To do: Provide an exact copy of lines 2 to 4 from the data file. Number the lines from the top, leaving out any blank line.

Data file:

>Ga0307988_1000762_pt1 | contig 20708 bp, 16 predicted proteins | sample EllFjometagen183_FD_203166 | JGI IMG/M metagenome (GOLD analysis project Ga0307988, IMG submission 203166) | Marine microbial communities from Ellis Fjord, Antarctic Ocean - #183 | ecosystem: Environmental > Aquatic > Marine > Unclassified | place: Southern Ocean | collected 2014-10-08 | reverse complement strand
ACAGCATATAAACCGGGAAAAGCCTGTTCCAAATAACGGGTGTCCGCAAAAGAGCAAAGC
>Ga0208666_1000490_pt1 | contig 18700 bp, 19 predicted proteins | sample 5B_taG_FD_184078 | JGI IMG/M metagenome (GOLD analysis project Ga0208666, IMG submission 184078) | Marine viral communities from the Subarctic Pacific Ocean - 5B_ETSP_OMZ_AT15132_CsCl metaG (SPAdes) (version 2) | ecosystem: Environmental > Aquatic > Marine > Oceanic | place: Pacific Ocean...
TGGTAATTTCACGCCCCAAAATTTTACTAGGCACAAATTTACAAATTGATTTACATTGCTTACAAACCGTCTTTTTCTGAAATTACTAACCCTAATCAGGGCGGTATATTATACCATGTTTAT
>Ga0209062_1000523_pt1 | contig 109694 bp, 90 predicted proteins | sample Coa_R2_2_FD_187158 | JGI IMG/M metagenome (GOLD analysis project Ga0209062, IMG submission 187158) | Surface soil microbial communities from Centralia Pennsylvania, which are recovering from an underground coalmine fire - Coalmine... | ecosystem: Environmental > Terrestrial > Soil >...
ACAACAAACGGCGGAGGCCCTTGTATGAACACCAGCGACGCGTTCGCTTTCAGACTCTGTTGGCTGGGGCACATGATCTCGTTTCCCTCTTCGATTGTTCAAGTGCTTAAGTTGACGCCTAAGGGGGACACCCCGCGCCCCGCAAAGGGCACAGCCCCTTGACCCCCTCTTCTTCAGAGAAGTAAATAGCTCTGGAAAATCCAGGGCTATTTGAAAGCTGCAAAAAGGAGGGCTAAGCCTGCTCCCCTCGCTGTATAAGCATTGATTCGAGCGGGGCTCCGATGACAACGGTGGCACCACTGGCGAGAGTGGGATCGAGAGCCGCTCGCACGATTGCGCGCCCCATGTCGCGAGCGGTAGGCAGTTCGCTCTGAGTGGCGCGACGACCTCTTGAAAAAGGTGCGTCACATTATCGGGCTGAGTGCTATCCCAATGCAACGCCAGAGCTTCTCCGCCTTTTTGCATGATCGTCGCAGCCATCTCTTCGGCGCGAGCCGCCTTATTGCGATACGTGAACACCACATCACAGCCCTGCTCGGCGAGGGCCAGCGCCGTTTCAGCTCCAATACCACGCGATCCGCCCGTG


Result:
ACAGCATATAAACCGGGAAAAGCCTGTTCCAAATAACGGGTGTCCGCAAAAGAGCAAAGC
>Ga0208666_1000490_pt1 | contig 18700 bp, 19 predicted proteins | sample 5B_taG_FD_184078 | JGI IMG/M metagenome (GOLD analysis project Ga0208666, IMG submission 184078) | Marine viral communities from the Subarctic Pacific Ocean - 5B_ETSP_OMZ_AT15132_CsCl metaG (SPAdes) (version 2) | ecosystem: Environmental > Aquatic > Marine > Oceanic | place: Pacific Ocean...
TGGTAATTTCACGCCCCAAAATTTTACTAGGCACAAATTTACAAATTGATTTACATTGCTTACAAACCGTCTTTTTCTGAAATTACTAACCCTAATCAGGGCGGTATATTATACCATGTTTAT